Tag Archives: Vic Berton

Annette Hanshaw’s Small Groups

Singer Annette Hanshaw’s wholesome good looks and girlish sound are like catnip for lovers of twenties nostalgia. That shouldn’t obscure her strictly musical gifts.

Hanshaw’s voice was definitely of its time: earnest, bright and occasionally a little thin. It was also rhythmic, flexible and sexily sweet yet completely natural. She takes a merely pretty little ditty like “Who’ That Knocking On My Door” and turns it into something personal as well as musical:

Hanshaw’s interpretation clues the listener into why none other than Tommy Dorsey (no pussycat when it came to evaluating singers or sidemen) christened her a “musician’s singer.” Hanshaw’s sense of float and drive catalyzes a dream band of (White) twenties jazz musicians, with Adrian Rollini on bass sax, Joe Venuti on violin, Eddie Lang on guitar and Vic Berton’s barely heard but powerfully felt drums in turn providing a beautifully spacious feel.

They also squeeze a variety of different sounds from this small hodge-podge of instruments. The exchange between Lang, Rollini and Venuti, with Venuti double-stopping harmonies behind Lang’s tight plucking, Venuti strumming aggressively behind Venuti’s violin and Rollini tossing out short bridges between them, feels like a crossed ensemble signal that clicked into something “right.” Along with Rollini’s hot fountain pen (sounding like a clarinet with a steel wool reed) the instruments partner with rather than parody the lead. This isn’t a singer plus an accompaniment; it’s a group of musicians, including Hanshaw on vocals. Hip stuff, even if it’s also a lot of fun.

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Red Nichols: The Grand-Uncle of Cool

Cool jazz is usually assumed to have been a reaction to bebop that first appeared in the late forties, with opponents popping up soon after.  It’s no secret that Bix Beiderbecke and Frank Trumbauer were experimenting with “cooler” sounds in the twenties.  Yet the lineage of the cool, as well as its its haters, is just as strong in the music of Ernest Loring “Red” Nichols.  Both Red’s jazz and cool jazz share a sense of exploration and reflection, along with critics who were unable to listen past their own fiery, immediate preconceptions.

For Nichols’ kindest adversaries, he was merely a Bix Beiderbecke imitator, while words like “cold” and “mechanical” have logged a lot of mileage courtesy of his other detractors.  Such attacks may or may not have to do with the unromantic truth that Nichols was a disciplined, shrewd player and businessman who was able to pay his bills.  Geographically, chronologically and musically, he was also his own musician, .  During a period when “jazz” meant earthy and “hot,” Nichols had the imagination and gall to work with lighter textures, nuanced arrangements and subdued, cerebral energy.  A lucrative studio career has resulted in a nearly insurmountable discography, but  Nichols’ take on Hoagy Carmichael’s “Washboard Blues” best illustrates his singular cornet and style:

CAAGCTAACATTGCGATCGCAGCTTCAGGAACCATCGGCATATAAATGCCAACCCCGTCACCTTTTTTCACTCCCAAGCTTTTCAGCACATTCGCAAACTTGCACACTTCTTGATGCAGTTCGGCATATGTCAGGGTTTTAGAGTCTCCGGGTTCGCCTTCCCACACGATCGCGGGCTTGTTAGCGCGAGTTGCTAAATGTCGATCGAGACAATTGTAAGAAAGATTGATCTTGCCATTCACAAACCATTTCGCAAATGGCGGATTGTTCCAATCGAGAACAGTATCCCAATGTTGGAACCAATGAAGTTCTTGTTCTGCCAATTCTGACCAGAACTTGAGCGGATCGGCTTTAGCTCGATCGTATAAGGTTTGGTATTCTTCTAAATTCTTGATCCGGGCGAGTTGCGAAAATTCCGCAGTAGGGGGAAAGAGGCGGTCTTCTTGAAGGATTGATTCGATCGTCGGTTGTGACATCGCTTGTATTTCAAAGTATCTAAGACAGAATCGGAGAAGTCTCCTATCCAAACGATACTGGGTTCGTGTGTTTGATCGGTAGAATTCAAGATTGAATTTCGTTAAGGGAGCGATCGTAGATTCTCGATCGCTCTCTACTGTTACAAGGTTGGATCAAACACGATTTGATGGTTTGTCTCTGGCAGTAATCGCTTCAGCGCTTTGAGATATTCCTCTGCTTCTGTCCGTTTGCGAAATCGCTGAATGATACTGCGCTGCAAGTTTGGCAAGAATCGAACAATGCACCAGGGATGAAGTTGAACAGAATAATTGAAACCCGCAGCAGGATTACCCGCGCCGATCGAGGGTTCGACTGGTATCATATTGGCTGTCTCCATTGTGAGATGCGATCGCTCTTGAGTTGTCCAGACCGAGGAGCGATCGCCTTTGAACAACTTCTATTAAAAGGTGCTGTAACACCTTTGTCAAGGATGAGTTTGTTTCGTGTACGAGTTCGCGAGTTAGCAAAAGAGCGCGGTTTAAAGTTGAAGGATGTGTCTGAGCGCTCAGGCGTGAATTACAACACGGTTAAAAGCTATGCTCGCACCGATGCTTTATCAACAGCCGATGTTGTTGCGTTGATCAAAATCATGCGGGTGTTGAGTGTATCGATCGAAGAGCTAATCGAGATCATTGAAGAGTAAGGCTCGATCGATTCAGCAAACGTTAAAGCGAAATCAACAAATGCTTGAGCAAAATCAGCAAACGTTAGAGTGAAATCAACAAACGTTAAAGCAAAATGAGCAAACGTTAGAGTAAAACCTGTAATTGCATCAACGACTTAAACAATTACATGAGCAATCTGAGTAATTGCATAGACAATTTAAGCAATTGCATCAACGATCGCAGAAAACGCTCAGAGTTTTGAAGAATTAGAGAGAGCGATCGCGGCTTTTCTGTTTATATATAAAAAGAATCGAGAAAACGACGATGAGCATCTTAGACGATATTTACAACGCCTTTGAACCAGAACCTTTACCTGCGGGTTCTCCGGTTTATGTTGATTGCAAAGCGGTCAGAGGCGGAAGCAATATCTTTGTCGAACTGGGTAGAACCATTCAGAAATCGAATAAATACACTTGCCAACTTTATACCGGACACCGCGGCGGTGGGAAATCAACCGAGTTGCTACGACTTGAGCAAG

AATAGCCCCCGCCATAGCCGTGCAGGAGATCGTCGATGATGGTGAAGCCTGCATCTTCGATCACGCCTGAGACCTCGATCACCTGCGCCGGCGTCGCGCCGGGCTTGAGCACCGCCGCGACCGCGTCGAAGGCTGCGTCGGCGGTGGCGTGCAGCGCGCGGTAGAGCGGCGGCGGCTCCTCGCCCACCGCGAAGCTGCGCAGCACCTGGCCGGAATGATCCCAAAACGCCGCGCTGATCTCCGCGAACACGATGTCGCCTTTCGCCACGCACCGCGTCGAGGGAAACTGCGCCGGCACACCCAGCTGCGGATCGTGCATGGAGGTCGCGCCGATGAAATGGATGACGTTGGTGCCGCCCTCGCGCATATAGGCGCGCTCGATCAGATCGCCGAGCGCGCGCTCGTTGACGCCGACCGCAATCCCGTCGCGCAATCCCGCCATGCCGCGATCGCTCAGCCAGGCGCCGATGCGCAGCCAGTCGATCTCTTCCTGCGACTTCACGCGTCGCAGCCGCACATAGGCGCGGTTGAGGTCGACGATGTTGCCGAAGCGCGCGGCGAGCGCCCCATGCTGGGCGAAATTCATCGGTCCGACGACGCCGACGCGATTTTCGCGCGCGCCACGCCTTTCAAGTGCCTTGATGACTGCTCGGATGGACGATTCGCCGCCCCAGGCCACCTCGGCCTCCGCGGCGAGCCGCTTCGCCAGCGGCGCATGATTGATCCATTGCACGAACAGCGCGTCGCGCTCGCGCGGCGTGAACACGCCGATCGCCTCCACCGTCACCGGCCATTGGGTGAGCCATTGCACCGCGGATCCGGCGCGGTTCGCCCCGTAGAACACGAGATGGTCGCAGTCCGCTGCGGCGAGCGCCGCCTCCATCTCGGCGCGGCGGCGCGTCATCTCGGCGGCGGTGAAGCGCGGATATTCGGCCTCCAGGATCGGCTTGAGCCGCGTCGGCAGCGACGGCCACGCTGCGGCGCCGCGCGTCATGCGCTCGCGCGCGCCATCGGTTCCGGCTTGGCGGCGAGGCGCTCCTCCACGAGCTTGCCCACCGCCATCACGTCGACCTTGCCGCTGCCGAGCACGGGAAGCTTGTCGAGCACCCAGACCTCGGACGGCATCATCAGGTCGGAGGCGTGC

Nichols’ way with a front line speaks volumes from the start.  Instead of the three-way polyphony heard in hundreds of combos at the time, cornet and clarinet lay down a bone-dry lead  (similar to the brass and reed front lines of most post-war groups).  The attention to detail for just two horns is also revealing, first answering Eddie Lang‘s guitar in unison for the introduction, then switching to tight, coy harmony for the melody, with Vic Berton‘s timpani offering its own abstract commentary.  When collective improvisation does materialize, it’s with the same balance and intimacy heard earlier.  Even the timbres are telling: Nichols’ clean, lithe, slightly clipped cornet, Jimmy Dorsey whistling polished, cutting phrases on clarinet.

The false fingerings and ghosted notes of Nichols’ solo illustrate why “clever” doesn’t have to be an epithet.  Dorsey’s arpeggios and phrase entrances come across as more acrobatic but equally measured.  Pianist Arthur “The Baron” Schutt shows off his classical studies with busy, two-fisted rubato, while Lang’s strings resemble a steely, pensive harpsichord.  The players cherry-pick their notes as though in the midst of some detailed internal calculus, insistently (and for that time, bravely) refusing to throw everything in until they know what’s possible.  Many critics hear careful reserve.  Other listeners just notice technique, curiosity and patience.

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